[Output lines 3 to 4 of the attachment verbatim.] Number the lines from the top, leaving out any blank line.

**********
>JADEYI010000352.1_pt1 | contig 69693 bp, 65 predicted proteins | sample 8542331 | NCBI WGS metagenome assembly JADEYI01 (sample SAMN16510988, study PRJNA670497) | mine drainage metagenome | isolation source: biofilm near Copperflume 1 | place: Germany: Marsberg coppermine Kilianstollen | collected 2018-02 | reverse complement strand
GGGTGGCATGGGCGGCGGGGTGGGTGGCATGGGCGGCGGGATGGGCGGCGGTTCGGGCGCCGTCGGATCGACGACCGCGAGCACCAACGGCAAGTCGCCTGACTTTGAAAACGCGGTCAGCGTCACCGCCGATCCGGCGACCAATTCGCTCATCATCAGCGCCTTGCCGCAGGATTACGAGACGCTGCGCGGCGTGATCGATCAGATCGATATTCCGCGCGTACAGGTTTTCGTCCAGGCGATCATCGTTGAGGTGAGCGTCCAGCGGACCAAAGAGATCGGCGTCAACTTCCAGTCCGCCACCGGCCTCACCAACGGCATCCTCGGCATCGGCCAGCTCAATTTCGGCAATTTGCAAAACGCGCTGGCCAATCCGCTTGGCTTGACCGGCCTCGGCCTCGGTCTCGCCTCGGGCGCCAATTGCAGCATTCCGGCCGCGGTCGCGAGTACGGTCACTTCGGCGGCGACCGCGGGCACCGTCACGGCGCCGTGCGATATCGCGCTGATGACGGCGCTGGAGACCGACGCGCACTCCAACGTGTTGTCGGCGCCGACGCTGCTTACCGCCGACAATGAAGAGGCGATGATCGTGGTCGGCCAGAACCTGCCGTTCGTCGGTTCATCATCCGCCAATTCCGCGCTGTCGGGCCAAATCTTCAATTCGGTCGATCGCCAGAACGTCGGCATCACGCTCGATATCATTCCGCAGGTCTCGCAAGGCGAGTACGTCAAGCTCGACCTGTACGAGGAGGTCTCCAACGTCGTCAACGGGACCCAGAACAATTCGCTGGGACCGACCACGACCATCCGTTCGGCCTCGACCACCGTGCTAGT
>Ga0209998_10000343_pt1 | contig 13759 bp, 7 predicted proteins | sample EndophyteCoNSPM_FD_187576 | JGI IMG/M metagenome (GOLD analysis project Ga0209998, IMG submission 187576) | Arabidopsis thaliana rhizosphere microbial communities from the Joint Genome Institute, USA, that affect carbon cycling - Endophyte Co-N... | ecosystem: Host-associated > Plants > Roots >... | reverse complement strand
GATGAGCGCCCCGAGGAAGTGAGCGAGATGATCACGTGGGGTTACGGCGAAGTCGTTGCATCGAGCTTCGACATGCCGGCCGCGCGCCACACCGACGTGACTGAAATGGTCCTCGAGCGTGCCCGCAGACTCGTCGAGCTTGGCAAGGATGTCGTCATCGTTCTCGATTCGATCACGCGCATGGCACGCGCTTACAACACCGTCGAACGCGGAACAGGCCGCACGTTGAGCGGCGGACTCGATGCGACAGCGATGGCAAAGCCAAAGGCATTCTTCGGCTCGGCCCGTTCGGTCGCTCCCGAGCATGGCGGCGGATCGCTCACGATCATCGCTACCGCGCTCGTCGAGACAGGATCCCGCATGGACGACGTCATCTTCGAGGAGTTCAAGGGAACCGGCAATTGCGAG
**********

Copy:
>Ga0209998_10000343_pt1 | contig 13759 bp, 7 predicted proteins | sample EndophyteCoNSPM_FD_187576 | JGI IMG/M metagenome (GOLD analysis project Ga0209998, IMG submission 187576) | Arabidopsis thaliana rhizosphere microbial communities from the Joint Genome Institute, USA, that affect carbon cycling - Endophyte Co-N... | ecosystem: Host-associated > Plants > Roots >... | reverse complement strand
GATGAGCGCCCCGAGGAAGTGAGCGAGATGATCACGTGGGGTTACGGCGAAGTCGTTGCATCGAGCTTCGACATGCCGGCCGCGCGCCACACCGACGTGACTGAAATGGTCCTCGAGCGTGCCCGCAGACTCGTCGAGCTTGGCAAGGATGTCGTCATCGTTCTCGATTCGATCACGCGCATGGCACGCGCTTACAACACCGTCGAACGCGGAACAGGCCGCACGTTGAGCGGCGGACTCGATGCGACAGCGATGGCAAAGCCAAAGGCATTCTTCGGCTCGGCCCGTTCGGTCGCTCCCGAGCATGGCGGCGGATCGCTCACGATCATCGCTACCGCGCTCGTCGAGACAGGATCCCGCATGGACGACGTCATCTTCGAGGAGTTCAAGGGAACCGGCAATTGCGAG